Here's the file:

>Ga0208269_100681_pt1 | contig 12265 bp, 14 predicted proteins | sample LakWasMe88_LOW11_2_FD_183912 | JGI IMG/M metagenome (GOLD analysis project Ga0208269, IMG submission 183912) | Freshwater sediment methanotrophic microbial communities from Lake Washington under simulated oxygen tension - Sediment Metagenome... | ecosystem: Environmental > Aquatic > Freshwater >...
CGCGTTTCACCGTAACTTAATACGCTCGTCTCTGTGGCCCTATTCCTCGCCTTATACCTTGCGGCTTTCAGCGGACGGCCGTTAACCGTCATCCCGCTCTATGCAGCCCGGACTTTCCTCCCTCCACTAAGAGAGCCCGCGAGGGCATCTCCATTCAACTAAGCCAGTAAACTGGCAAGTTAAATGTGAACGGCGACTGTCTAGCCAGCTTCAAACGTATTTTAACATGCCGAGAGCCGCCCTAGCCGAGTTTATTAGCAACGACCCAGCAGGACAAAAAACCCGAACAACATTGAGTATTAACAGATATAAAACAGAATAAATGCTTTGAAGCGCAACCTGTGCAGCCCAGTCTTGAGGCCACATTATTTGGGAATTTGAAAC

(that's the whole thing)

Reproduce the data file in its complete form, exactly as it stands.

>Ga0208269_100681_pt1 | contig 12265 bp, 14 predicted proteins | sample LakWasMe88_LOW11_2_FD_183912 | JGI IMG/M metagenome (GOLD analysis project Ga0208269, IMG submission 183912) | Freshwater sediment methanotrophic microbial communities from Lake Washington under simulated oxygen tension - Sediment Metagenome... | ecosystem: Environmental > Aquatic > Freshwater >...
CGCGTTTCACCGTAACTTAATACGCTCGTCTCTGTGGCCCTATTCCTCGCCTTATACCTTGCGGCTTTCAGCGGACGGCCGTTAACCGTCATCCCGCTCTATGCAGCCCGGACTTTCCTCCCTCCACTAAGAGAGCCCGCGAGGGCATCTCCATTCAACTAAGCCAGTAAACTGGCAAGTTAAATGTGAACGGCGACTGTCTAGCCAGCTTCAAACGTATTTTAACATGCCGAGAGCCGCCCTAGCCGAGTTTATTAGCAACGACCCAGCAGGACAAAAAACCCGAACAACATTGAGTATTAACAGATATAAAACAGAATAAATGCTTTGAAGCGCAACCTGTGCAGCCCAGTCTTGAGGCCACATTATTTGGGAATTTGAAAC